Hasta la Vista Baby!


Thursday, October 9, 2008

Oh buddies! In a mad rush we poured the foundation for the new house today. Soooooooo stoked. It’s a long story, but we’re leaving for France first thing tomorrow morning so I’m going to bed. Just wanted the millions of readers of this blog to know that we managed to pour before we left. There is comfort in knowing that we didn’t walk away from two hundred feet of rebar filled trenches that would have undoubtedly have been filled with rainwater by the time of our return. 

We Sheathed It Good


Wednesday, August 27, 2008

Sheathing just sounds like a dirty word. It’s a romance novel word I guess. Well, today we sheathed our tall, hard, hungry framing in a sultry, passionate layer of dry wall and plywood. Bert and I were on our own on this one and it started out a little shaky. I was nervous about things. Not the things I didn’t know, but the things I didn’t know I didn’t know. Like Donald Rumsfeld famously said: “Reports that say that something hasn’t happened are always interesting to me, because as we know, there are known knowns; there are things we know we know. We also know there are known unknowns; that is to say we know there are some things we do not know. But there are also unknown unknowns — the ones we don’t know we don’t know.” That’s how I feel when I’m looking at a job I need to do and I feel like there are a million little things I don’t know that are going to come back and bite me in the rear after I’ve finished. There is a name for this educational technique –  learning things the hard way – or LeTHaW.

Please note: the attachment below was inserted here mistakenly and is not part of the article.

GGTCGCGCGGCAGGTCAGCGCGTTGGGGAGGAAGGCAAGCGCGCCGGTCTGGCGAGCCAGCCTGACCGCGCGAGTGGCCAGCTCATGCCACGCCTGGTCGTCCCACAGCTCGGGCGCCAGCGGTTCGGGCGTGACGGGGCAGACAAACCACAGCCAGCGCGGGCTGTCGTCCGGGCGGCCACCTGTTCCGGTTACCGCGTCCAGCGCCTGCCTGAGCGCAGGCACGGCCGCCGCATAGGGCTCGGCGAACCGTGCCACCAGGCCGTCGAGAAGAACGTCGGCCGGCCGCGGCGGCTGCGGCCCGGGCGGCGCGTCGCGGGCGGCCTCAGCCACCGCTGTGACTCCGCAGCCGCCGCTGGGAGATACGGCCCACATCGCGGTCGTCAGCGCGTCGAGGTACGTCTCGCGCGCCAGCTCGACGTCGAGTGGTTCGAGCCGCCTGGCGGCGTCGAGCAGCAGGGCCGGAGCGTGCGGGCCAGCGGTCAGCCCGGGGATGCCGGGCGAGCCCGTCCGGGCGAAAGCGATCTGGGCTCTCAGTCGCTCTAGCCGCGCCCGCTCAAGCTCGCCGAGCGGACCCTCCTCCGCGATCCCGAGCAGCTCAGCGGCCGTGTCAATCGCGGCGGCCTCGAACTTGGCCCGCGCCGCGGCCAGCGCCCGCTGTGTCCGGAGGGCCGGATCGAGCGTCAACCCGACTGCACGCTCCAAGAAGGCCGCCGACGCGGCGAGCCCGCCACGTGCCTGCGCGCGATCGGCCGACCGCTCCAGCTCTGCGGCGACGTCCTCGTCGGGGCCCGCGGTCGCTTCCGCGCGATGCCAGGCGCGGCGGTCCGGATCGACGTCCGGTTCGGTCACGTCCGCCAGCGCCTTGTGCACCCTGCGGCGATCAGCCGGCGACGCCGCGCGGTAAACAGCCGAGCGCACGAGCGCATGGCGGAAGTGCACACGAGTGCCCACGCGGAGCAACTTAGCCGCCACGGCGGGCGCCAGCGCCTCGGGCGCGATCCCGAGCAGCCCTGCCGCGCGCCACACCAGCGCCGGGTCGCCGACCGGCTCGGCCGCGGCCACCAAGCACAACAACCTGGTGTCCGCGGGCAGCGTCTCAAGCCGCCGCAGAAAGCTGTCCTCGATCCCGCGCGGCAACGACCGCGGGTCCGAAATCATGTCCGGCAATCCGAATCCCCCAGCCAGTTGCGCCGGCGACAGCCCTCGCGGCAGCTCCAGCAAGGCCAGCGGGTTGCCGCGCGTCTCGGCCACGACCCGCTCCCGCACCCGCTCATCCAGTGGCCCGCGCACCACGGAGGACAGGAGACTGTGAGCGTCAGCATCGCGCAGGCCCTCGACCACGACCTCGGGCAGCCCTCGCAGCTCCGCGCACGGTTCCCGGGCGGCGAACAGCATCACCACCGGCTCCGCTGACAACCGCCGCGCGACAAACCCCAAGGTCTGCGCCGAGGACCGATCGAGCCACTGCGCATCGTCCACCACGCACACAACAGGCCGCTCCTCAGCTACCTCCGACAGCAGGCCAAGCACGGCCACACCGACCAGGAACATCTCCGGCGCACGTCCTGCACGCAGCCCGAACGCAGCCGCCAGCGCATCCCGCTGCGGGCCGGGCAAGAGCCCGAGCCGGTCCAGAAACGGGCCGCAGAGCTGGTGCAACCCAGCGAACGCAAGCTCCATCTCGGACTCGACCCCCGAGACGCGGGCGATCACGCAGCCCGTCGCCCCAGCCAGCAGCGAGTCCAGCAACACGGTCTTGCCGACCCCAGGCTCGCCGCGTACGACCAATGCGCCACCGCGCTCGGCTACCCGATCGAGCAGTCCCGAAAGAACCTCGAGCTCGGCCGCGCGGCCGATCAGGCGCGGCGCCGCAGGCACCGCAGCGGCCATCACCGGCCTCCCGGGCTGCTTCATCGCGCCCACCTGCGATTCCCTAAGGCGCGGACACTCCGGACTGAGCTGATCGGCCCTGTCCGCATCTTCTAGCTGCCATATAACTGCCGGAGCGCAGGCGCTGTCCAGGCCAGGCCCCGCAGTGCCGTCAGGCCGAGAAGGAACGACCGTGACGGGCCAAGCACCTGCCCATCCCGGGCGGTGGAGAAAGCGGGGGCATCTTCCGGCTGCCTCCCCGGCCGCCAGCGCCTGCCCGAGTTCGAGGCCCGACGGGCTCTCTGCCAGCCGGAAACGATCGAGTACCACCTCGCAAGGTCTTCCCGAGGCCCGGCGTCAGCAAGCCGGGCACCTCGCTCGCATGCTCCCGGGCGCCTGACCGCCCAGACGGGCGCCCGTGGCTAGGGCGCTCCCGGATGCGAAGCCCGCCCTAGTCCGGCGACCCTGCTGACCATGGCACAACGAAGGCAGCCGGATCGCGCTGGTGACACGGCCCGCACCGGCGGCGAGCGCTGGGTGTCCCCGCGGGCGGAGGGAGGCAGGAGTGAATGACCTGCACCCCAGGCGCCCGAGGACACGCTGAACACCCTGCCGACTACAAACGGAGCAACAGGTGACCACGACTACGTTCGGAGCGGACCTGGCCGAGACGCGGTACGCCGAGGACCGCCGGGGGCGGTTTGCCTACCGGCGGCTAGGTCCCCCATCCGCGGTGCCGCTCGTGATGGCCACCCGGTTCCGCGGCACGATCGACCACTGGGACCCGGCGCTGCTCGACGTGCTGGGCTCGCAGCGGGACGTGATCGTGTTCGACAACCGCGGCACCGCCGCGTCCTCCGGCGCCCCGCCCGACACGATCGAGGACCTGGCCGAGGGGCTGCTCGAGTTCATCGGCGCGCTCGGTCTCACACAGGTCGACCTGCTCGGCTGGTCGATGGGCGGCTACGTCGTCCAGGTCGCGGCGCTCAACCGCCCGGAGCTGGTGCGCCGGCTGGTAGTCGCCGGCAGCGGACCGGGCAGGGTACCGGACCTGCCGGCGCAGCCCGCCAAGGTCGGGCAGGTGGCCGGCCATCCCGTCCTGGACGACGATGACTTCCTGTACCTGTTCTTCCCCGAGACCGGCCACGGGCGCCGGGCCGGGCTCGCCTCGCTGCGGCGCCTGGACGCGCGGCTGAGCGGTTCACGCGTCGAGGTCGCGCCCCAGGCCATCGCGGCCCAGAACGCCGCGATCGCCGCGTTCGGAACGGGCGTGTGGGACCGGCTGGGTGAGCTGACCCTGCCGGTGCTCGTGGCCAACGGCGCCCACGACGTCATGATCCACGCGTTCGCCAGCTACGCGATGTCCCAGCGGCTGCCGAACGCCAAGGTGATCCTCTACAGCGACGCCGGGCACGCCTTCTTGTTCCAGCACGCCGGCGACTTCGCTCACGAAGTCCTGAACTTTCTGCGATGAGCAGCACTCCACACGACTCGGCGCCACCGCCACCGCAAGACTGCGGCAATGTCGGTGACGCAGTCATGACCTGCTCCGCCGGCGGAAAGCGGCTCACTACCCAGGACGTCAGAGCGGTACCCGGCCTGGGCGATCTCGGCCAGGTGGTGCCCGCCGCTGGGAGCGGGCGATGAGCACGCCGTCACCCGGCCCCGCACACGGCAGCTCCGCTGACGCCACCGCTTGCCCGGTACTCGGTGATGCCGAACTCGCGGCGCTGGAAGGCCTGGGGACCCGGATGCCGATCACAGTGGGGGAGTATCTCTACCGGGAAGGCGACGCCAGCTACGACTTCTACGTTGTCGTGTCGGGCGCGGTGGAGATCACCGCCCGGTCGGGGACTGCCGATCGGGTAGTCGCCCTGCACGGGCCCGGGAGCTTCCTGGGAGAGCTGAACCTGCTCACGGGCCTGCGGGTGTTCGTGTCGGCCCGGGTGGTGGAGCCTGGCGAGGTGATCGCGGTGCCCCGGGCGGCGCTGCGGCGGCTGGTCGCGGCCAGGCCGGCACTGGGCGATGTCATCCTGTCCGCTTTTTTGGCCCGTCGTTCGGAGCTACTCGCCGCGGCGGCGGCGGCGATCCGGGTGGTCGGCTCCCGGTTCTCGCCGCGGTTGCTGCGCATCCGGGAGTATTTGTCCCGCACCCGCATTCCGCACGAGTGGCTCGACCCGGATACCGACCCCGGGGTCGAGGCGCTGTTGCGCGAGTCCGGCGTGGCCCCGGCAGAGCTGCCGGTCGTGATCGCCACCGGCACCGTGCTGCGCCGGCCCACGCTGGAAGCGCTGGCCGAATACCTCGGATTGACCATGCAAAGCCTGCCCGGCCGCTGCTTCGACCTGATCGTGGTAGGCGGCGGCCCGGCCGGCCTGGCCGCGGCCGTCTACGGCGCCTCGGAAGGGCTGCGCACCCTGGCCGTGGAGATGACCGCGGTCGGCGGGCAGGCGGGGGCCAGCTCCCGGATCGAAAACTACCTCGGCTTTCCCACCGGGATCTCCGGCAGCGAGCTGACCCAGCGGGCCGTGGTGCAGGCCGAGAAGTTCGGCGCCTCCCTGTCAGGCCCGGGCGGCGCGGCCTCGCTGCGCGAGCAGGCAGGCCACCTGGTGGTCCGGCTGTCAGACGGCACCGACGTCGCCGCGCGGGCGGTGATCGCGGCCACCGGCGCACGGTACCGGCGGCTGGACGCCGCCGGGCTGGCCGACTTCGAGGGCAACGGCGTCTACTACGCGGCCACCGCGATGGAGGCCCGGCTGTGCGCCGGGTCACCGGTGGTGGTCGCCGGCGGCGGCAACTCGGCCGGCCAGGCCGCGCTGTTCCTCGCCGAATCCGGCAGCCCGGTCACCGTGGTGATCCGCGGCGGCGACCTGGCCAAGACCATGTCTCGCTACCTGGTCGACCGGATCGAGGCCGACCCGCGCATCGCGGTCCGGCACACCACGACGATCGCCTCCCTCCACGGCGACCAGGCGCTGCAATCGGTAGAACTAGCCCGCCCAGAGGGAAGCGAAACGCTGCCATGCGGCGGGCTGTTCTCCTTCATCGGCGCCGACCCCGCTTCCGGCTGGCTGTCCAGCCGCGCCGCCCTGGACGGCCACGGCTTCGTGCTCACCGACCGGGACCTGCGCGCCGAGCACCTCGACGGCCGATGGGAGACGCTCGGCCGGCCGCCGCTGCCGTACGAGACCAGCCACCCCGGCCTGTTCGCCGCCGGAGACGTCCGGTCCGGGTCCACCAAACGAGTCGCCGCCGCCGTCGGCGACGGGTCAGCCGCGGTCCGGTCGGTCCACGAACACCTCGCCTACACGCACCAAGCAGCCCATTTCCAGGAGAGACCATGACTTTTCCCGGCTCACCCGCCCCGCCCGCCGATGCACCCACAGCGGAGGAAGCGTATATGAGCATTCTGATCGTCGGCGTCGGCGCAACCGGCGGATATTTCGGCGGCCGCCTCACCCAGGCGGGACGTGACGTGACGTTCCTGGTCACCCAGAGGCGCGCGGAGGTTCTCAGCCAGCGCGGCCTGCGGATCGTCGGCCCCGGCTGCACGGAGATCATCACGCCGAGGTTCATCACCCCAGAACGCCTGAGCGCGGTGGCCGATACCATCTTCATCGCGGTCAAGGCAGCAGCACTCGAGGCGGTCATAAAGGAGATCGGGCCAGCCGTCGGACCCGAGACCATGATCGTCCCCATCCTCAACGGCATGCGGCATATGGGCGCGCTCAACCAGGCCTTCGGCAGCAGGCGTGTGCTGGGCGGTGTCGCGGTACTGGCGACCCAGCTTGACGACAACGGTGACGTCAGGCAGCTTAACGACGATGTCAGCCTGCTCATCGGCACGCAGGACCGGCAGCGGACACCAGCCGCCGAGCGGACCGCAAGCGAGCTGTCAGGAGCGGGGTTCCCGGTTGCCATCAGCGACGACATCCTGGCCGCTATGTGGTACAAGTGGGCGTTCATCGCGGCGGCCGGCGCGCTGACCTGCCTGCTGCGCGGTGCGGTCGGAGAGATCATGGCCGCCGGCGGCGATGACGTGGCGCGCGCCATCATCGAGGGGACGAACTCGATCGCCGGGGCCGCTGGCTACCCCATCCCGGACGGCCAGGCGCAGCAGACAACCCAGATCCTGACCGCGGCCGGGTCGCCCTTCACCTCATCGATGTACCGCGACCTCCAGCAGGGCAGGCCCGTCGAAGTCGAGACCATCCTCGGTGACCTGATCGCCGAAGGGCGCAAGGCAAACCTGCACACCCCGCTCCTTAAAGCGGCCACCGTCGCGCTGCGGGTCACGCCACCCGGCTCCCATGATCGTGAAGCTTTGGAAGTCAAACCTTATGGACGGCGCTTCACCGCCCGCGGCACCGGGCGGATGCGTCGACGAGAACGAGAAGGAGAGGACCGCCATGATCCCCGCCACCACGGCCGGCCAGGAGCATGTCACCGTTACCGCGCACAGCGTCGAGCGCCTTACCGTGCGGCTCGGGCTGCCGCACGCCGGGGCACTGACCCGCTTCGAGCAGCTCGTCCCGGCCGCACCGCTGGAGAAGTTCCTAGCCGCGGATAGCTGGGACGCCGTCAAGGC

Eventually Bert and I decided not to sweat the details and we just make it happen. My natural pace is very, very slow. I like to think it all out, get nervous, run to the bookstore, buy a new tool, call anyone who I think might know, and then, very cautiously apply everything I’ve just absorbed so that I can screw it up in my own, unique way. Bert’s natural pace is lightning mode. In all fairness, I think his approach is better because his gets done quicker. But I simply can’t go at it like that because I wouldn’t be able to sleep at night. As a team however, we make a good pair. Bert keeps the pace up and I fret about critical cuts or measurements. Today it worked out great and we managed to sheathe the shack (ewww) in half a day.

The first part of the day was spent capping the sewer line to the house. Sewer lines are awesome when they are empty. Ours is made out of something called Orangeburg. The only consistent information I seem to get about Orangeburg is that I should remove it as quickly as possible. It makes babies cross-eyed, attracts cats in heat, and is nearly porous after two years of burial.